There Is No Biotech Bubble; Here's the Real Story

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Some analysts feel that the biotech sector's recent tumble is evidence of the biotech bubble bursting.

Biotech bubble

But they're wrong; the market is simply in a period of adjustment.

The premise behind the bubble idea is that biotech companies as a group are overvalued, that their market caps aren't supported by performance. In other words, that their perceived value is all smoke and mirrors.

The problem with that argument is, these analysts are using a mass of technical indicators to support it. Anyone who's followed start-up biotechs knows that's a fool's errand.

Why?

Because most of these companies won't turn a profit for years, and no one expects them to. Their job in the startup phase is R&D, not market performance. The only really meaningful financial indicator of a young biotech's health is its negative cash flow - how fast is it burning through money, and does it have enough cash reserves to keep the lights on for a year or two?

The fact is, a pre-profit biotech's valuation is based solely on our expectations for its future performance. And we form those expectations on the quality of the drugs or devices it is developing insofar as they help safely cure or manage disease or injury.

A bubble happens when speculators put a lot of money into assets that have no fundamental value. Like the dot-coms - anyone could put together a website and open an office with a chair, a desk, and a computer, and people would invest their hard-earned money into it. How about real estate? The properties were real, of course, but the instruments used to finance them, the mortgages, were fundamentally flawed.

That is not the case for bioscience companies. These firms develop and hold important intellectual properties that have real value. Some will succeed, and many will fail. But they will do so individually, not as part of some overall momentum in the sector.

There is no bubble. Not all boats are rising. It's true that the sector, on average, had a remarkable growth year in 2013, but that's because a select group of biotechs had super-success, even while others floundered, and their numbers inflated the mean.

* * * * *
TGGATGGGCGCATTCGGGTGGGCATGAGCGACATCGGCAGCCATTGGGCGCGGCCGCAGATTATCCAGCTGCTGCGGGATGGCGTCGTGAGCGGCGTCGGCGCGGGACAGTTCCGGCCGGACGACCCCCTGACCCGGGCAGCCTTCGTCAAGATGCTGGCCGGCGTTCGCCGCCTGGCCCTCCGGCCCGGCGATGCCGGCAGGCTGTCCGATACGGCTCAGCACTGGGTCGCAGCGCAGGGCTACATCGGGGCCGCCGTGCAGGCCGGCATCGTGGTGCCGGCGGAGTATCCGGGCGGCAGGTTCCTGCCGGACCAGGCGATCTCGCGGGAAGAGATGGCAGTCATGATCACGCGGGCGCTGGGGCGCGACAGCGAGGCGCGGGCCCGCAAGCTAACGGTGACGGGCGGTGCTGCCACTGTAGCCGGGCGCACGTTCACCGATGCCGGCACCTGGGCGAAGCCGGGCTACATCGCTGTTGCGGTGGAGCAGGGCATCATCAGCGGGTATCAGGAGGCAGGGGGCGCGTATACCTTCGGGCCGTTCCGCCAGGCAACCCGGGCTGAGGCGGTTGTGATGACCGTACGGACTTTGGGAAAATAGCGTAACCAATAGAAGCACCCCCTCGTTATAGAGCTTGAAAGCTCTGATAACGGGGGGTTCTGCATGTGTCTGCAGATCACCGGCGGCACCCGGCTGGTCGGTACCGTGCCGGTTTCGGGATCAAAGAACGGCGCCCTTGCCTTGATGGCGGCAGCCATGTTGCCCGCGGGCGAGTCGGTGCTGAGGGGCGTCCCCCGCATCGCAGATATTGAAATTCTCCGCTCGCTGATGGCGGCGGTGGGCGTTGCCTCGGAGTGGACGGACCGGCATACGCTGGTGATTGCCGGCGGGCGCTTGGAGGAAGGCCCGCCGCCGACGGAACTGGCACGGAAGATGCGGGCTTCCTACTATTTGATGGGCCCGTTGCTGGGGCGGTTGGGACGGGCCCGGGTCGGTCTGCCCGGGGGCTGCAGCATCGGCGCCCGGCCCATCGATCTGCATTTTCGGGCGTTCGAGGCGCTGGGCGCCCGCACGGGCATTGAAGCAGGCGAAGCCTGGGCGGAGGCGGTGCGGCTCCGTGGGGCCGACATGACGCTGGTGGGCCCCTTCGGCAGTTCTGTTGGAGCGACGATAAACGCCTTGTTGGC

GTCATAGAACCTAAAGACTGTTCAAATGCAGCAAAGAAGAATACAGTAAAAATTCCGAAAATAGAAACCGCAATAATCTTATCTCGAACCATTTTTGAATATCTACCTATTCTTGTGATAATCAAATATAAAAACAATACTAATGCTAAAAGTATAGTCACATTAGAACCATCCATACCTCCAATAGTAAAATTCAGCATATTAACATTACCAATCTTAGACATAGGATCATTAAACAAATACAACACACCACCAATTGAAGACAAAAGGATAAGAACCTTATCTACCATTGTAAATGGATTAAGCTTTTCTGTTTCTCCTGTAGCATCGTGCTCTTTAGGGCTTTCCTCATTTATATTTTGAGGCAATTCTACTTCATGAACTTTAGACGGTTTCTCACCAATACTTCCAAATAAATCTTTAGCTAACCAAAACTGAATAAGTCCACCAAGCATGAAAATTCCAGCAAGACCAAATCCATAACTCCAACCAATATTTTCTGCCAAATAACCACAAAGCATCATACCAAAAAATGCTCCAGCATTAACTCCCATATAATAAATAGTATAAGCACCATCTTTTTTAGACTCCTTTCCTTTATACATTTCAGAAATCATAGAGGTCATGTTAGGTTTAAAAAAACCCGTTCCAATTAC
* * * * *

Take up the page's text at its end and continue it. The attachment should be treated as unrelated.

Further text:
So if it's not a biotech bubble bursting, what's going on in the sector? Why have stocks been moving downward over the past couple weeks?

Here's the Real Deal with Biotech Stocks

What's happening is investors have gotten nervous. They're not sure of the high valuations they have assigned to these young companies. They're questioning their own judgment. And in a moment of somewhat panicky behavior, they're selling their uncertainty.

But in doing that, they arbitrarily push valuations lower, which makes it more difficult for the biotechs to raise new money as needed. Notice that it's almost always after a rapid rise in stock price that a biotech will open up a public offering of stock. Why? The increased value of the shares will help offset the dilutive effects of the offering, so the shares will be easier to sell. Very often, the price dilution disappears within a few days.

Eventually, the market will wake up and come to realize that high valuation is healthy for the bioscience sector, that it sustains research and brings exciting new medicines to patients who need them. And the current trend will reverse direction powerfully.

Check out bioscience expert Ernie Tremblay's latest Money Morning column - and get his pick for a biotech stock that could double in the next year: One Stock, 18 Ways to Make Big Money

About the Author

Ernie Tremblay has over 20 years' experience studying and writing about the latest developments in health, medicine, and related technologies. He understands the FDA approval process, the "hard science" behind these drugs, and the market demand for them, better than almost anyone else on earth. He has mastered the complex dynamics that determine whether a new drug will be a breakthrough winner - or just another casualty of the FDA approval process.

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